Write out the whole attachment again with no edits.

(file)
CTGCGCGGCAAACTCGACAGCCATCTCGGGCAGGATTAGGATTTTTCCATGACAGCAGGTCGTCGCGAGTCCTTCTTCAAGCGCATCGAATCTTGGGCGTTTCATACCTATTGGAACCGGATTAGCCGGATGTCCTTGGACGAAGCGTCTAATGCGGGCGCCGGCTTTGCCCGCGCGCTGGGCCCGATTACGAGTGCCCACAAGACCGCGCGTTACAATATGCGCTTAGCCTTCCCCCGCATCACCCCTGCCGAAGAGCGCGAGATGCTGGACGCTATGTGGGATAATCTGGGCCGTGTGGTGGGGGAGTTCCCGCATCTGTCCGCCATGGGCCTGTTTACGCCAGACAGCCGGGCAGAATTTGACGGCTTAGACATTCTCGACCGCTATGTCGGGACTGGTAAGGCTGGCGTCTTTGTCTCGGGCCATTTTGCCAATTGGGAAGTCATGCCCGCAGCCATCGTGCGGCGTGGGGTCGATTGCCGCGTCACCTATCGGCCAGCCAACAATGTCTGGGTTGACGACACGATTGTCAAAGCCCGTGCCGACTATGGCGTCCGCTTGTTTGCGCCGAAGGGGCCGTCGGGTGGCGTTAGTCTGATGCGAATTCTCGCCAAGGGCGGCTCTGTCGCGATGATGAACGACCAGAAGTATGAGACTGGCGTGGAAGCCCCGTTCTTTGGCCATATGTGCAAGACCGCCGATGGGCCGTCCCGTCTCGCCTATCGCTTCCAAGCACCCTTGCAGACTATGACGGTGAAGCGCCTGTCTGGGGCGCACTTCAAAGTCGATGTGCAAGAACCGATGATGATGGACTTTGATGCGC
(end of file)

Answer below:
CTGCGCGGCAAACTCGACAGCCATCTCGGGCAGGATTAGGATTTTTCCATGACAGCAGGTCGTCGCGAGTCCTTCTTCAAGCGCATCGAATCTTGGGCGTTTCATACCTATTGGAACCGGATTAGCCGGATGTCCTTGGACGAAGCGTCTAATGCGGGCGCCGGCTTTGCCCGCGCGCTGGGCCCGATTACGAGTGCCCACAAGACCGCGCGTTACAATATGCGCTTAGCCTTCCCCCGCATCACCCCTGCCGAAGAGCGCGAGATGCTGGACGCTATGTGGGATAATCTGGGCCGTGTGGTGGGGGAGTTCCCGCATCTGTCCGCCATGGGCCTGTTTACGCCAGACAGCCGGGCAGAATTTGACGGCTTAGACATTCTCGACCGCTATGTCGGGACTGGTAAGGCTGGCGTCTTTGTCTCGGGCCATTTTGCCAATTGGGAAGTCATGCCCGCAGCCATCGTGCGGCGTGGGGTCGATTGCCGCGTCACCTATCGGCCAGCCAACAATGTCTGGGTTGACGACACGATTGTCAAAGCCCGTGCCGACTATGGCGTCCGCTTGTTTGCGCCGAAGGGGCCGTCGGGTGGCGTTAGTCTGATGCGAATTCTCGCCAAGGGCGGCTCTGTCGCGATGATGAACGACCAGAAGTATGAGACTGGCGTGGAAGCCCCGTTCTTTGGCCATATGTGCAAGACCGCCGATGGGCCGTCCCGTCTCGCCTATCGCTTCCAAGCACCCTTGCAGACTATGACGGTGAAGCGCCTGTCTGGGGCGCACTTCAAAGTCGATGTGCAAGAACCGATGATGATGGACTTTGATGCGC